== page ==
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05-25   Print  E-mail
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Essayist, philosopher, and poet Ralph Waldo Emerson

 was born in Boston on May 25, 1803. Son and grandson of Protestant divines, Emerson attended Harvard College and Harvard Divinity School, entering the Unitarian ministry in 1829.

There is a time in every man's education when he arrives at the conviction that envy is ignorance; that imitation is suicide; that he must take himself for better, for worse, as his portion; . . . The power which resides in him is new in nature, and none but he knows what that is which he can do, nor does he know until he has tried.

Ralph Waldo Emerson, "Self Reliance,"

A popular, if unconventional preacher, young Emerson's sermons consisted of personal reflections on spirituality and virtue. He avoided expounding doctrine or engaging in scriptural exegesis. Increasingly dissatisfied with traditional protestant theology, Emerson resigned from the ministry in 1832. By the end of the decade, however, he was the leading exponent of transcendentalism, a philosophy that maintains the universality of creation, upholds the intrinsic goodness of man, and grounds truth in personal insight.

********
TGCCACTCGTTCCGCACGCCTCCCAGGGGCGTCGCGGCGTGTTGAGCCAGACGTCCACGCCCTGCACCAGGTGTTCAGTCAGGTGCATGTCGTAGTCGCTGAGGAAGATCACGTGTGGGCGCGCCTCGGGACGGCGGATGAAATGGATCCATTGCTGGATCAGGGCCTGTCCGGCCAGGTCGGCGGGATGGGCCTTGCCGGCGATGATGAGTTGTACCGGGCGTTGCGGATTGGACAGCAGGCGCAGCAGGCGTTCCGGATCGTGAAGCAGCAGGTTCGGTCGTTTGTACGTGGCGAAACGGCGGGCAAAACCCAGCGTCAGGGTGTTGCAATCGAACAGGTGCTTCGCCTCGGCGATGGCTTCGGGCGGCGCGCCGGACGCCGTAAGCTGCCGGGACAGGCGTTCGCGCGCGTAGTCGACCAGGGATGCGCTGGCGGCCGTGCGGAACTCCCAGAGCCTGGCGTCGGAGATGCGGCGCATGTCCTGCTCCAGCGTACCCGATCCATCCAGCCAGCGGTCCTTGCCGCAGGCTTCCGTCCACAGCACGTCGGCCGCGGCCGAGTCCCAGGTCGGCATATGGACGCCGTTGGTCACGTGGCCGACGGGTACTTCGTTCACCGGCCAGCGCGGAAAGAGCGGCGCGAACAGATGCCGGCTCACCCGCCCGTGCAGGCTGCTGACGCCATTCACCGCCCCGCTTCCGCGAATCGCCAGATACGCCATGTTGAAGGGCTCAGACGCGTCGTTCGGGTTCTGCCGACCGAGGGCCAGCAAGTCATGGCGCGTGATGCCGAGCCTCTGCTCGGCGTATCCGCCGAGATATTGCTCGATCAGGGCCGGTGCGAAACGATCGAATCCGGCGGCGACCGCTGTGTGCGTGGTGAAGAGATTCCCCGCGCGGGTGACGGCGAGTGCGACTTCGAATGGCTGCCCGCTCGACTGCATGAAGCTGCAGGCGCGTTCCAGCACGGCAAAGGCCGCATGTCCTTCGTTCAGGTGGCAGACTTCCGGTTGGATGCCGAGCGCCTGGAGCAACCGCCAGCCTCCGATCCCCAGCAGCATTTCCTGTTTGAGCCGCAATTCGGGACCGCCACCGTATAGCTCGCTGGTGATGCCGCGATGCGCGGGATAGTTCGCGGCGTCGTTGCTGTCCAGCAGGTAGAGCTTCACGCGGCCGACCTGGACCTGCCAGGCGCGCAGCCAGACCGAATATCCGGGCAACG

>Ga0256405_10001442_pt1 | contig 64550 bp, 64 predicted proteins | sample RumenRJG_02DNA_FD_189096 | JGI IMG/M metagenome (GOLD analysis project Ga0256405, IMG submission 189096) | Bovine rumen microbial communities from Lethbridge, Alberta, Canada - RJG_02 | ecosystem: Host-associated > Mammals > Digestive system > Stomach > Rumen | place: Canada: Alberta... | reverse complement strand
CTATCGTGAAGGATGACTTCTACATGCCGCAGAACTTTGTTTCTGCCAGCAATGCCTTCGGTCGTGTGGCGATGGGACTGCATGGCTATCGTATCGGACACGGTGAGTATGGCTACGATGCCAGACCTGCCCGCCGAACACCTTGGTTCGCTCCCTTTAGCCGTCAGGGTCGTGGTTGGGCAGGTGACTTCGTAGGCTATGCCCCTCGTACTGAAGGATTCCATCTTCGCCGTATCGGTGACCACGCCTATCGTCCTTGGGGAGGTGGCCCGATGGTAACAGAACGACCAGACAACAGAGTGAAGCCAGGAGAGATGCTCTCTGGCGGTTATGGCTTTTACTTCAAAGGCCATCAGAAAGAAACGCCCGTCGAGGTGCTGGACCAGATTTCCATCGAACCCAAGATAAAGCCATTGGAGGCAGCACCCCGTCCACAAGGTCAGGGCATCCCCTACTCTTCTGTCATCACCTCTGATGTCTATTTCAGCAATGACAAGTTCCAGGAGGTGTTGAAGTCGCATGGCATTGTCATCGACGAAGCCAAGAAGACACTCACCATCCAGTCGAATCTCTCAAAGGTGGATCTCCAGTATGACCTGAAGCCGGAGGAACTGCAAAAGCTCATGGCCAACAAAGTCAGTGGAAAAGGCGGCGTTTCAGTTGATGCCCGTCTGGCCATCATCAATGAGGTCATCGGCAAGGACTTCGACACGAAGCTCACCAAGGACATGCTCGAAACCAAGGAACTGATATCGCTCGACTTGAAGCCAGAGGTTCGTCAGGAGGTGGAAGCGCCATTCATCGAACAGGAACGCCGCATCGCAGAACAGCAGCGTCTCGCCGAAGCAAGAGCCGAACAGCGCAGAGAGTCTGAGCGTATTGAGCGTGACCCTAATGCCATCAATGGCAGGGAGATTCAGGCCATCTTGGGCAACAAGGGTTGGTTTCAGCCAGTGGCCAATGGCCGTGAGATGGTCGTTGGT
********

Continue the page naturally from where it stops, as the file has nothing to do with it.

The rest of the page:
From the 1830s on, Emerson and a group of like-minded thinkers including Bronson Alcott, Margaret Fuller, Henry David Thoreau, and Elizabeth Palmer Peabody were based in Concord, Massachusetts. The transcendentalist community at Concord not only shared radical religious views, but also embraced forward-looking social reforms including abolition, temperance, and woman suffrage.

While living in the Old Manse (pictured below), Emerson completed his manifesto, Nature, and composed the poem "Concord Hymn" which commemorates the Revolutionary War battle. A prolific writer and thinker, his collected essays earned international acclaim, and, for decades, Emerson remained a popular lecturer.




 

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